Guest commentary: Quality-of-life issues present a quandary
It might not be obvious at first glance, but quality of life is on the ballot in the upcoming election. It doesn’t have its own proposition number, but it’s a key component in several measures and is a factor in the choice of every candidate.
From the perspectives of both supporters and opponents, a vote on Measure E is a quality-of-life decision.
In 1972, San Diegans voted in a 30-foot height limit for the coastal areas. Quality of life, they concluded, meant shorter buildings, ocean views and walking on public beaches.
Now, Measure E asks voters to remove the height limit in the Midway District, an area that stretches from the San Diego River on the north to San Diego Bay on the south and includes the MCRD [Marine Corps Recruit Depot] and the Pechanga Sports Arena.
While the measure does not propose any specific development, proponents see it as an opportunity to increase housing density, modernize the 54-year-old sports arena and save the Midway District.
No one who has driven through the area recently would deny that the district and the sports arena are sorely in need of rehabilitation. But there’s a pitched battle between the Yes on E side that says that, for economic reasons, rejuvenation isn’t possible with the height limit in place and the No on E side that wants low-rise housing and the proposed River Trail Park for walking and biking.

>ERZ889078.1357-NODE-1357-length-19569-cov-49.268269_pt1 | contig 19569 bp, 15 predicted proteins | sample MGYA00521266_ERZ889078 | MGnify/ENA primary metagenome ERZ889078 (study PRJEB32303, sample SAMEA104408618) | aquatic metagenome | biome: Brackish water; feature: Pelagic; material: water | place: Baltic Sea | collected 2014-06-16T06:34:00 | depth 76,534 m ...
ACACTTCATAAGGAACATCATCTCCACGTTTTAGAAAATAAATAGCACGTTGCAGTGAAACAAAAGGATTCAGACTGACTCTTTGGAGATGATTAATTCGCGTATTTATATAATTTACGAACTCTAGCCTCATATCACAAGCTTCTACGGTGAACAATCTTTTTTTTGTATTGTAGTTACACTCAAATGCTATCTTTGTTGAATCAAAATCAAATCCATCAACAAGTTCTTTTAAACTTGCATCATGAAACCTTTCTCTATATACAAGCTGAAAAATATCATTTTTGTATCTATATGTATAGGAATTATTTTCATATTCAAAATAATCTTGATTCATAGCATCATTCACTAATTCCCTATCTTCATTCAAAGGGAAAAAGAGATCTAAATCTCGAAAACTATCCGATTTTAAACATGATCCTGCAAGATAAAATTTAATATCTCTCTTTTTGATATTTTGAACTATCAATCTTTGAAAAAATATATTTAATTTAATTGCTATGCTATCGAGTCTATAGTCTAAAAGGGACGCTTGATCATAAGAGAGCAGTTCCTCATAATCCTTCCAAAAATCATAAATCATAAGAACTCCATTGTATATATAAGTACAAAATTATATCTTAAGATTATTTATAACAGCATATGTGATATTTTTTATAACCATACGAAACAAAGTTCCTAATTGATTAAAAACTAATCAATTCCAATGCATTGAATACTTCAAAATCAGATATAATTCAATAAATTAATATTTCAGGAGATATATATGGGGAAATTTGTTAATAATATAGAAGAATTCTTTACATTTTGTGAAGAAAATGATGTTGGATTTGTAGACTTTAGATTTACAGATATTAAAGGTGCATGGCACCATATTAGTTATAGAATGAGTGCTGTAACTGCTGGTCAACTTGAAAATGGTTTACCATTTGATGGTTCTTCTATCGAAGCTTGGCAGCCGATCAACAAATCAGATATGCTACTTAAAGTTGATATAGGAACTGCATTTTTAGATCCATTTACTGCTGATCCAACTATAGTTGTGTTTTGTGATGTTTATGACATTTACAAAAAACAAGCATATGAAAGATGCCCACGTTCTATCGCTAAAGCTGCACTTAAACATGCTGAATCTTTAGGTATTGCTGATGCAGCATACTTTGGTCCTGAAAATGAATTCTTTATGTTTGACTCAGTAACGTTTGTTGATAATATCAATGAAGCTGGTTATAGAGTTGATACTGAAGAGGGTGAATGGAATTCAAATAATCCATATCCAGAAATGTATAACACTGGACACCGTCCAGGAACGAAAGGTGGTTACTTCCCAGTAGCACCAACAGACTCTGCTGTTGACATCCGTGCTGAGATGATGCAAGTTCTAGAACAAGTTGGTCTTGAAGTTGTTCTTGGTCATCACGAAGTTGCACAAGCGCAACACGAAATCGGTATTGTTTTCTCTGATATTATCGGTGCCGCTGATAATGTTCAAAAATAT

And the measure’s opponents fear the possibility that once the height limit has been removed from the Midway District, other coastal communities including La Jolla, Pacific Beach, Mission Beach, Ocean Beach and Point Loma could be next.
Thus the quality-of-life quandary — the benefits of housing density near public transit vs. the benefits of low-rise lodging and a park.
Voting yes on Measure E will pave the way for a new sports arena and transform the surrounding Midway District into a modern, attractive and enjoyable community — at no cost to taxpayers.
By voting no on Measure E, we can preserve the coastal height limit, avoid luxury high-rises that are not needed and maintain access to coastal areas for the enjoyment of all San Diegans.
There’s no doubt there’s a shortage of shelter in San Diego. This problem wouldn’t be as severe if the existing laws for short-term vacation rentals were being enforced.
The 16,000 units now being rented illegally to visitors at inflated prices would make good homes for people who want to live and work here. As it is now, the lack of affordable housing makes it difficult to recruit teachers, police, firefighters and the other essential employees San Diego needs.
Enforcing the existing regulations also would be an economic benefit for local hotels and restaurants and would have a positive impact on our growing homeless population. I know we need more affordable housing, and I wish our city would do more to help the homeless.
Moreover, without STVRs, the quality of life in our neighborhoods could be restored. I would not be happy if one of our neighbors sold their home to someone who turned it into a vacation rental party house.
Elizabeth Hansen is a La Jolla resident. ◆
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